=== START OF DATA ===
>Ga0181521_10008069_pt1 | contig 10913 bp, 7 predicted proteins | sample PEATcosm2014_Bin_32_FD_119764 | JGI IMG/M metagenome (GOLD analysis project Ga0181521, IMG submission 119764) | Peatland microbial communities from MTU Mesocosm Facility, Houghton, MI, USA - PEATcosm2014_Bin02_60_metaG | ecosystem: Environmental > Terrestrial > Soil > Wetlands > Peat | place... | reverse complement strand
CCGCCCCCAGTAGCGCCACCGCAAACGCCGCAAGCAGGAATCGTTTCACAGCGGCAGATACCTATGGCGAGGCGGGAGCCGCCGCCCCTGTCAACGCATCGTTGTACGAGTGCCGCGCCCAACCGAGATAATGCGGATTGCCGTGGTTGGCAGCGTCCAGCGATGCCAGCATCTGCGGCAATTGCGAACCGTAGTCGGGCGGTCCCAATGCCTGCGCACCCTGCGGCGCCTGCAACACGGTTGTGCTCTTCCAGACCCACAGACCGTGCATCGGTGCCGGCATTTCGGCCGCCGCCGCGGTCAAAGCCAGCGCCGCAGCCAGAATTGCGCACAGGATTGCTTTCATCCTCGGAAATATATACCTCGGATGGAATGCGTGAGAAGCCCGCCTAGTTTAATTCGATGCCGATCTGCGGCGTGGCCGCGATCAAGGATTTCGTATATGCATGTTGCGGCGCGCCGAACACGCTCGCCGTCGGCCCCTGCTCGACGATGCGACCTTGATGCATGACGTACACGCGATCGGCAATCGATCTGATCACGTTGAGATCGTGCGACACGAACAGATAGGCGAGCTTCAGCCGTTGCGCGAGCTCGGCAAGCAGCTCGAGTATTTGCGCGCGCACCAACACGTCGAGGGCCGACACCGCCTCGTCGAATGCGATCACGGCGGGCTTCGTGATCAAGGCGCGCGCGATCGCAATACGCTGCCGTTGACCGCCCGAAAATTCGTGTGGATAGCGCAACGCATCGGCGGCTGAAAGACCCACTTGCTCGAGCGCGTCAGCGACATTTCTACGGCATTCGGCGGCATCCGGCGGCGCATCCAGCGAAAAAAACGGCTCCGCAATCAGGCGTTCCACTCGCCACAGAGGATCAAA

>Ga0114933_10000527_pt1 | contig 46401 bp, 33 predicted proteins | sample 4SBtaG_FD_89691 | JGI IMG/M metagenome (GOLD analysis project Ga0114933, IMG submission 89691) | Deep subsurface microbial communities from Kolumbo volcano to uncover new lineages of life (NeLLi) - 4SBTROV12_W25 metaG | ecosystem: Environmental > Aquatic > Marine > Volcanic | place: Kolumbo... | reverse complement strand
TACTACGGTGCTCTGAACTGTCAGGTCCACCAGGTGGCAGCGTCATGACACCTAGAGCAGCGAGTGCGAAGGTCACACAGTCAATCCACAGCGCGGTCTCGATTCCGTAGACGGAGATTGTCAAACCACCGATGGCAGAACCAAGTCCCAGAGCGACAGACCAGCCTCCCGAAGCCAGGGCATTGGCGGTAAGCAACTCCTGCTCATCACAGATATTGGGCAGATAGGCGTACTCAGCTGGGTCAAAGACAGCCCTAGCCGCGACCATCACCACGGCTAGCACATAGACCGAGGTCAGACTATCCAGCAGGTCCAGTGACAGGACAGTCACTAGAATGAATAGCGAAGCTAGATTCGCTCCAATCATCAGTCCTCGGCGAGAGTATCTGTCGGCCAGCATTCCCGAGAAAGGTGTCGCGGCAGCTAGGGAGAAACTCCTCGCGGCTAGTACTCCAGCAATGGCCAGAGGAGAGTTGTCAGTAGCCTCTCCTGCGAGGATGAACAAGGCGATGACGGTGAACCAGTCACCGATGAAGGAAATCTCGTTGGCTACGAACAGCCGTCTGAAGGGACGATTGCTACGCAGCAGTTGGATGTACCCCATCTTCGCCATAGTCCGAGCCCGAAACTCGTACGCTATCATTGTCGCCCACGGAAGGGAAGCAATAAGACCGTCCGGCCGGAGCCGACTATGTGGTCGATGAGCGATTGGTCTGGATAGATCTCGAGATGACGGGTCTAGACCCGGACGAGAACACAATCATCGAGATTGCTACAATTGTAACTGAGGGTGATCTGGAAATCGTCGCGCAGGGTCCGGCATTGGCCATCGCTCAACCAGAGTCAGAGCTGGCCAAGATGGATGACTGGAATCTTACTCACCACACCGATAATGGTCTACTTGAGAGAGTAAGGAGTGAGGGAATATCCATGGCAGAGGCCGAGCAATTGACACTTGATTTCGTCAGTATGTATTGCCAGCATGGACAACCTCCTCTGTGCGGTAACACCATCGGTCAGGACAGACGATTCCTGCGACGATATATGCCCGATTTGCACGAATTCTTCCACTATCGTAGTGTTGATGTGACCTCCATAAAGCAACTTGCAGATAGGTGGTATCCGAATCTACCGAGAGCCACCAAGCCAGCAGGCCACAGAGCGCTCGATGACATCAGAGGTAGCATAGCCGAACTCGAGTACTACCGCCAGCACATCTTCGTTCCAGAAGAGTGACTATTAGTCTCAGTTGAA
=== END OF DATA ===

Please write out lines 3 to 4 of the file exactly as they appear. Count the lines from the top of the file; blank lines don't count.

>Ga0114933_10000527_pt1 | contig 46401 bp, 33 predicted proteins | sample 4SBtaG_FD_89691 | JGI IMG/M metagenome (GOLD analysis project Ga0114933, IMG submission 89691) | Deep subsurface microbial communities from Kolumbo volcano to uncover new lineages of life (NeLLi) - 4SBTROV12_W25 metaG | ecosystem: Environmental > Aquatic > Marine > Volcanic | place: Kolumbo... | reverse complement strand
TACTACGGTGCTCTGAACTGTCAGGTCCACCAGGTGGCAGCGTCATGACACCTAGAGCAGCGAGTGCGAAGGTCACACAGTCAATCCACAGCGCGGTCTCGATTCCGTAGACGGAGATTGTCAAACCACCGATGGCAGAACCAAGTCCCAGAGCGACAGACCAGCCTCCCGAAGCCAGGGCATTGGCGGTAAGCAACTCCTGCTCATCACAGATATTGGGCAGATAGGCGTACTCAGCTGGGTCAAAGACAGCCCTAGCCGCGACCATCACCACGGCTAGCACATAGACCGAGGTCAGACTATCCAGCAGGTCCAGTGACAGGACAGTCACTAGAATGAATAGCGAAGCTAGATTCGCTCCAATCATCAGTCCTCGGCGAGAGTATCTGTCGGCCAGCATTCCCGAGAAAGGTGTCGCGGCAGCTAGGGAGAAACTCCTCGCGGCTAGTACTCCAGCAATGGCCAGAGGAGAGTTGTCAGTAGCCTCTCCTGCGAGGATGAACAAGGCGATGACGGTGAACCAGTCACCGATGAAGGAAATCTCGTTGGCTACGAACAGCCGTCTGAAGGGACGATTGCTACGCAGCAGTTGGATGTACCCCATCTTCGCCATAGTCCGAGCCCGAAACTCGTACGCTATCATTGTCGCCCACGGAAGGGAAGCAATAAGACCGTCCGGCCGGAGCCGACTATGTGGTCGATGAGCGATTGGTCTGGATAGATCTCGAGATGACGGGTCTAGACCCGGACGAGAACACAATCATCGAGATTGCTACAATTGTAACTGAGGGTGATCTGGAAATCGTCGCGCAGGGTCCGGCATTGGCCATCGCTCAACCAGAGTCAGAGCTGGCCAAGATGGATGACTGGAATCTTACTCACCACACCGATAATGGTCTACTTGAGAGAGTAAGGAGTGAGGGAATATCCATGGCAGAGGCCGAGCAATTGACACTTGATTTCGTCAGTATGTATTGCCAGCATGGACAACCTCCTCTGTGCGGTAACACCATCGGTCAGGACAGACGATTCCTGCGACGATATATGCCCGATTTGCACGAATTCTTCCACTATCGTAGTGTTGATGTGACCTCCATAAAGCAACTTGCAGATAGGTGGTATCCGAATCTACCGAGAGCCACCAAGCCAGCAGGCCACAGAGCGCTCGATGACATCAGAGGTAGCATAGCCGAACTCGAGTACTACCGCCAGCACATCTTCGTTCCAGAAGAGTGACTATTAGTCTCAGTTGAA